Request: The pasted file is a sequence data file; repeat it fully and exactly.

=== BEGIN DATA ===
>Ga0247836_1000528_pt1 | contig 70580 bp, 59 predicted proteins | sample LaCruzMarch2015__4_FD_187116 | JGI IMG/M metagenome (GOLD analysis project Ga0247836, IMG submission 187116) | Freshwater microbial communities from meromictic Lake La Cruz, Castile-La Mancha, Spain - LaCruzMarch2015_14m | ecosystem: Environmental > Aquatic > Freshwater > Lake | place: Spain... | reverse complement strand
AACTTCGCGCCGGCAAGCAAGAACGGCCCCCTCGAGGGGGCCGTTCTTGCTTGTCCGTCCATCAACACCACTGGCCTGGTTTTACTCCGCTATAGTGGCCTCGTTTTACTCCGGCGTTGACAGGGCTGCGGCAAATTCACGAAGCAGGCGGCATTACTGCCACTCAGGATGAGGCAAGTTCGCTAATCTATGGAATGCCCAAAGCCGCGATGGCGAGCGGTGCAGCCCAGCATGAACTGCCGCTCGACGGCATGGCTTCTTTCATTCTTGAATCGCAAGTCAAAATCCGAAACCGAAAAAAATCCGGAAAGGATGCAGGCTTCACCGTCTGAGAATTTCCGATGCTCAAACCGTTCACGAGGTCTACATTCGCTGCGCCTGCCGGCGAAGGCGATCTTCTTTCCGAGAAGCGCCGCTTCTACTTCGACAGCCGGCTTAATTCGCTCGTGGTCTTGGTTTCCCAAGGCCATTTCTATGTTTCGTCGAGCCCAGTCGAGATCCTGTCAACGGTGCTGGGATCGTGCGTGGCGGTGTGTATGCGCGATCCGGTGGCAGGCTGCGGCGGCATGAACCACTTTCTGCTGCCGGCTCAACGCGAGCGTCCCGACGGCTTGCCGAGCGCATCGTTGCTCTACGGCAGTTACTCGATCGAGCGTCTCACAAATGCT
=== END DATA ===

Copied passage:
>Ga0247836_1000528_pt1 | contig 70580 bp, 59 predicted proteins | sample LaCruzMarch2015__4_FD_187116 | JGI IMG/M metagenome (GOLD analysis project Ga0247836, IMG submission 187116) | Freshwater microbial communities from meromictic Lake La Cruz, Castile-La Mancha, Spain - LaCruzMarch2015_14m | ecosystem: Environmental > Aquatic > Freshwater > Lake | place: Spain... | reverse complement strand
AACTTCGCGCCGGCAAGCAAGAACGGCCCCCTCGAGGGGGCCGTTCTTGCTTGTCCGTCCATCAACACCACTGGCCTGGTTTTACTCCGCTATAGTGGCCTCGTTTTACTCCGGCGTTGACAGGGCTGCGGCAAATTCACGAAGCAGGCGGCATTACTGCCACTCAGGATGAGGCAAGTTCGCTAATCTATGGAATGCCCAAAGCCGCGATGGCGAGCGGTGCAGCCCAGCATGAACTGCCGCTCGACGGCATGGCTTCTTTCATTCTTGAATCGCAAGTCAAAATCCGAAACCGAAAAAAATCCGGAAAGGATGCAGGCTTCACCGTCTGAGAATTTCCGATGCTCAAACCGTTCACGAGGTCTACATTCGCTGCGCCTGCCGGCGAAGGCGATCTTCTTTCCGAGAAGCGCCGCTTCTACTTCGACAGCCGGCTTAATTCGCTCGTGGTCTTGGTTTCCCAAGGCCATTTCTATGTTTCGTCGAGCCCAGTCGAGATCCTGTCAACGGTGCTGGGATCGTGCGTGGCGGTGTGTATGCGCGATCCGGTGGCAGGCTGCGGCGGCATGAACCACTTTCTGCTGCCGGCTCAACGCGAGCGTCCCGACGGCTTGCCGAGCGCATCGTTGCTCTACGGCAGTTACTCGATCGAGCGTCTCACAAATGCT